updated 10:25 am EDT, Wed June 18, 2008
Verizon FIOS 50Mb US Wide
Verizon today it would upgrade all the speeds for its FIOS fiber-optic service nationwide, giving users in all 16 states the same speeds that were previously reserved only for the most competitive areas. All of FIOS' 16 states now have access to up to 50Mbps downloads with 20Mbps uploads at the highest-end, $140 monthly tier ($90 in New York state and Virginia) versus the 30/15 services that were used for most regions; the synchronous 15/15 service is also slightly faster at 20/20 across those areas without changing the $65 monthly rate.
These and other plans are available without Verizon's landline phone service for an extra $5 each.
Baseline speeds in these areas have been given similar treatment, according to Verizon. The most basic 5/2 tier ($43 per month) has had its download speeds doubled to 10Mbps for all areas; the more common 15/2 plan at $53 per month receives the second-largest upgrade today with an increase to 20Mbps downstream and 5Mbps upstream. All the speed upgrades become active next week, though Verizon notes that existing subscribers can call in to make sure that their service is running at the improved connection rates.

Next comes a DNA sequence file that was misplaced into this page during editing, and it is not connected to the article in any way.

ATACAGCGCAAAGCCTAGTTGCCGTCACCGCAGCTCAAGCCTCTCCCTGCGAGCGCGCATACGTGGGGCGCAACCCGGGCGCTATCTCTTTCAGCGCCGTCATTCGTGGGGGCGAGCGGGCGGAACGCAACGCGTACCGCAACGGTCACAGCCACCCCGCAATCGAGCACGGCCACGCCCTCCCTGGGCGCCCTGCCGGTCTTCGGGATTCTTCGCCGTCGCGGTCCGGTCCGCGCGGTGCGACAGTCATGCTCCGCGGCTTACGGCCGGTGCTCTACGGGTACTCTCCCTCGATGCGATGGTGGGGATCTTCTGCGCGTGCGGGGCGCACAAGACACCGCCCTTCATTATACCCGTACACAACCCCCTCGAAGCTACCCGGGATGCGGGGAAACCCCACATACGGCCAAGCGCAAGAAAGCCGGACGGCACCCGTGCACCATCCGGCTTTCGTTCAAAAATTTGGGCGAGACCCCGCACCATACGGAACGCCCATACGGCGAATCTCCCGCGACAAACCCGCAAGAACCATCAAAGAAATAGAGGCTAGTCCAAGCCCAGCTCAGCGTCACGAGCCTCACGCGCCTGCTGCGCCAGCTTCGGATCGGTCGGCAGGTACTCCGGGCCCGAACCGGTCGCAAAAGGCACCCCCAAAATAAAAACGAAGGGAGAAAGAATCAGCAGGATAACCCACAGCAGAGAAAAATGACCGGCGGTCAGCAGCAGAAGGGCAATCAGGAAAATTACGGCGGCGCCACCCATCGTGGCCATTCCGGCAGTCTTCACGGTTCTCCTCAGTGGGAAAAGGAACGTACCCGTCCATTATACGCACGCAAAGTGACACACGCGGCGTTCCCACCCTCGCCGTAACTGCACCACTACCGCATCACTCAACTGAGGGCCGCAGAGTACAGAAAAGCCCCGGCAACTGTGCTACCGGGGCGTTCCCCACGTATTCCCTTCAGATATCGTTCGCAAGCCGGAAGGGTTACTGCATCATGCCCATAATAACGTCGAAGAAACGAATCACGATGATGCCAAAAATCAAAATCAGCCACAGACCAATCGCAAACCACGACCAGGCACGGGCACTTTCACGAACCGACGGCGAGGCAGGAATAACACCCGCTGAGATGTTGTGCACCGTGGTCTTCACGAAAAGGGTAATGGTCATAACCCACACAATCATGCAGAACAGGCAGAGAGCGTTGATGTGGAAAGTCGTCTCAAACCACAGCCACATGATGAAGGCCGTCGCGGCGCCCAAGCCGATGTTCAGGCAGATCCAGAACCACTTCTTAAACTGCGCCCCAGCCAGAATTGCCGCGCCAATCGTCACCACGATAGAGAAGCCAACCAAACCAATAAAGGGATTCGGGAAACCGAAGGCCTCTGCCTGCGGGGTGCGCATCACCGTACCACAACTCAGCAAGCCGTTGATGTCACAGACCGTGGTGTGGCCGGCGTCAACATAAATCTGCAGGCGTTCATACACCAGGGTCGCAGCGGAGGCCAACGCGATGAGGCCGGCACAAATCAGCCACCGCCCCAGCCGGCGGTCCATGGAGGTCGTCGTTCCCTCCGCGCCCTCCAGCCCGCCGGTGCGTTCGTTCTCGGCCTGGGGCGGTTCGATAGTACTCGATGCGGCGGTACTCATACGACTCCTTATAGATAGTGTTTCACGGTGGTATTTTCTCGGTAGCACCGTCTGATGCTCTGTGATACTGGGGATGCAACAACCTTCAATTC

The company also hinted at a further upgrade to 100Mbps in the future, which is believed to be both the ceiling for most current fiber-to-the-home technology as well as most home Ethernet connections. "We've already had successful trials of the 100-megabit home, which will be a reality faster than anybody thinks," according to the company's chief operating officer, Denny Strigl.
Verizon's upgrade comes as a potential blow to a number of US cable Internet operators, many of whom have felt compelled to increase their connection speeds in those areas where FIOS is an option and particularly where the 50Mbps plans have been available. Comcast and Time Warner Cable have also been mulling transfer caps with overage fees to reduce the cost of their own service while Verizon has so far refrained from taking the same approach with its fiber-optic network.